The Early Childhood Longitudinal analysis shows that “just 19 percent of third-graders in families with income below 200 percent of the poverty level and 50 percent of those in families with incomes above that level had developed age-appropriate cognitive skills,” according to a Casey Foundation press release, which adds, “This picture is particularly troubling for children of color, with 14 percent of black children and 19 percent of Hispanic children on track in cognitive development. Children who don’t meet these key developmental milestones often struggle to catch up in school and graduate on time and are less likely to achieve the kind of economic success and stability necessary to support a family themselves.”

“Fortunately, children who do not receive the stimulation and care they need for healthy growth and development can catch up if they receive appropriate interventions,” the policy paper explains.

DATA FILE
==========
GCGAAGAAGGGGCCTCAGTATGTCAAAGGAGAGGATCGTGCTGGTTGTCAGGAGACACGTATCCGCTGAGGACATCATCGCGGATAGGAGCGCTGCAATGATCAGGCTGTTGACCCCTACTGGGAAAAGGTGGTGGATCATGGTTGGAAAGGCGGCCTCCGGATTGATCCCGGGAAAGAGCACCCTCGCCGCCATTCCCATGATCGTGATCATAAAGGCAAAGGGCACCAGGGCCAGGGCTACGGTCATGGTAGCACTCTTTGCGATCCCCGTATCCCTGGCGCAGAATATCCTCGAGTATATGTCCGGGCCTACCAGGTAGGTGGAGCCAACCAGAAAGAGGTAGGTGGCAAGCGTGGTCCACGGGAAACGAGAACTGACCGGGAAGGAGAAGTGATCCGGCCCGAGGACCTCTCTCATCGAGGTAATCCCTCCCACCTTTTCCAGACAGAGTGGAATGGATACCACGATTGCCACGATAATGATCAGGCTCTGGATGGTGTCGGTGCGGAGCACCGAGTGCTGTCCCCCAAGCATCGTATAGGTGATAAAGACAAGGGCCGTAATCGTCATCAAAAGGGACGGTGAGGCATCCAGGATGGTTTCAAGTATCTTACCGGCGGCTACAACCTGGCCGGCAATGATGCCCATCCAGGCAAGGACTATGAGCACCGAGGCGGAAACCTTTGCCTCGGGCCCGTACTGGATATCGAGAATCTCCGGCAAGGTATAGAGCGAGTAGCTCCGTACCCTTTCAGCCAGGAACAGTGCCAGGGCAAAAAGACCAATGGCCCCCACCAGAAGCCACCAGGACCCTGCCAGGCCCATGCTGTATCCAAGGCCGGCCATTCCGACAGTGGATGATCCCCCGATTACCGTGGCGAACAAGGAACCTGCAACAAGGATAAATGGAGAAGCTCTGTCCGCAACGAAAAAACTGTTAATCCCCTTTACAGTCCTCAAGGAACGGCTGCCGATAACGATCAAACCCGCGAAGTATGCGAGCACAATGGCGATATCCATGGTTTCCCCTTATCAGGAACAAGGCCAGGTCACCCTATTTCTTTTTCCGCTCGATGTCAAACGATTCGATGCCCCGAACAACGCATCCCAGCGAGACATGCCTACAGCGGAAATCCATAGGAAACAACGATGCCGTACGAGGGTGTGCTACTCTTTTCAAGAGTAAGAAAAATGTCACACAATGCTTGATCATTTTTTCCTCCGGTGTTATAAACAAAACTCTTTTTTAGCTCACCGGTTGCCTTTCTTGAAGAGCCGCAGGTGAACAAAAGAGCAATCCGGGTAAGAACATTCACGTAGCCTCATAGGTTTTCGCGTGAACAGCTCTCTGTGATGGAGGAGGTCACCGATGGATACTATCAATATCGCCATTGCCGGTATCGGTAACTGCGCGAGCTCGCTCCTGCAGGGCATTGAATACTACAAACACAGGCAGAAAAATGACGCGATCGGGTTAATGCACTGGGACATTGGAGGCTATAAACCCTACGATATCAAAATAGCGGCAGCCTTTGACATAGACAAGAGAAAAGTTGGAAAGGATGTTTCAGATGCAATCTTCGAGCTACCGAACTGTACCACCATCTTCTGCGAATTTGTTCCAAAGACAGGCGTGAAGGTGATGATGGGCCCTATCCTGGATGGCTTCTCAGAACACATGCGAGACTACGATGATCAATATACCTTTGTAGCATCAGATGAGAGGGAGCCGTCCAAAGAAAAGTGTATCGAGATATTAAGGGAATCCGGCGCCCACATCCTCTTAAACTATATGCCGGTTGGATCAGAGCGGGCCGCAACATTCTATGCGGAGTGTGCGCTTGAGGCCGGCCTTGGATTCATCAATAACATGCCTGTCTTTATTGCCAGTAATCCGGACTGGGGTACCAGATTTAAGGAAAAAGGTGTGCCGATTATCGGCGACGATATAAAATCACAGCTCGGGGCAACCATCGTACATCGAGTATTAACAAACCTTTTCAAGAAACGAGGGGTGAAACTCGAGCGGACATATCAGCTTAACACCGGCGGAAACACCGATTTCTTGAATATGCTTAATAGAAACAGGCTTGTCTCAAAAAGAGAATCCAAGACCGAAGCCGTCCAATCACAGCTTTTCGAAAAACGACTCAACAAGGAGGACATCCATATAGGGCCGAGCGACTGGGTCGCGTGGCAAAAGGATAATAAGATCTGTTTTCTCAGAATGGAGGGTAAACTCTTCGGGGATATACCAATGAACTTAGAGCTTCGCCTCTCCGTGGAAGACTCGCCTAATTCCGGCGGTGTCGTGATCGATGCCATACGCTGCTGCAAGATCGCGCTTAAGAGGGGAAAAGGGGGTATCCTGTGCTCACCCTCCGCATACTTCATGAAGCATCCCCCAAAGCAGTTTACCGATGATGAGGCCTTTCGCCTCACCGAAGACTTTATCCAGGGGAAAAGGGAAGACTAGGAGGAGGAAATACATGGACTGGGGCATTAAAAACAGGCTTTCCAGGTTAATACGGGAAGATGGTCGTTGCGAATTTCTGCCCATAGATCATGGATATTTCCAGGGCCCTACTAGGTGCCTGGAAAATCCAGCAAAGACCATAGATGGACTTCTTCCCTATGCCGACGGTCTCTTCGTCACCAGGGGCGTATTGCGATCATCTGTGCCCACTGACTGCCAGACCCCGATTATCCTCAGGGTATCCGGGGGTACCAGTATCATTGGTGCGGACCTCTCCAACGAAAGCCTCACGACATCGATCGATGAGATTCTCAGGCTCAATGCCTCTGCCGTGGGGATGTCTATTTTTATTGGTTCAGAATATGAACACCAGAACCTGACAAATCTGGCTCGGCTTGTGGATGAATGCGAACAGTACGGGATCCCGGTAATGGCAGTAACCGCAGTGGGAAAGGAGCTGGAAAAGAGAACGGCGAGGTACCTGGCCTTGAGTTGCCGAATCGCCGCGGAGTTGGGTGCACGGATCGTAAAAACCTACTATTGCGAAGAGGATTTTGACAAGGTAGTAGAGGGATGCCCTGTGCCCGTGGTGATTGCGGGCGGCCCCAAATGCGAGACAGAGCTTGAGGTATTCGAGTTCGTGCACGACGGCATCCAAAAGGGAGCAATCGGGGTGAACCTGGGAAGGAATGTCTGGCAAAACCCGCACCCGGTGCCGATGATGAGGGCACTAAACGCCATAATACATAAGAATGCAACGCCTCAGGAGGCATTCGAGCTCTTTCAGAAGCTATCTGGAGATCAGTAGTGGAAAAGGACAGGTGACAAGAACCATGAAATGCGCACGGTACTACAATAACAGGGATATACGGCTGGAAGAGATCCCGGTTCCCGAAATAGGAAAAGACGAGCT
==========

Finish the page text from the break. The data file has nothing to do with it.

What can be done? Casey makes three recommendations:

1. “Support parents as they care for their children.” Good examples of supportive efforts include home visiting programs and screenings for maternal depression as well as improved access to food stamps and employment programs.

2. “Improve access to quality early care and education, health care and other services.” States that haven’t already done so should adopt early learning standards, use Quality Rating and Improvement systems, and help parents make informed choices about early education and care programs. States should also provide voluntary, full-day pre-K.

3. “Develop comprehensive, integrated programs and data systems to address all aspects of children’s development and support their transition to elementary school and related programs for school-age children.” Children and families need “better integration and transitions among early education, K–12, health care and family support systems.”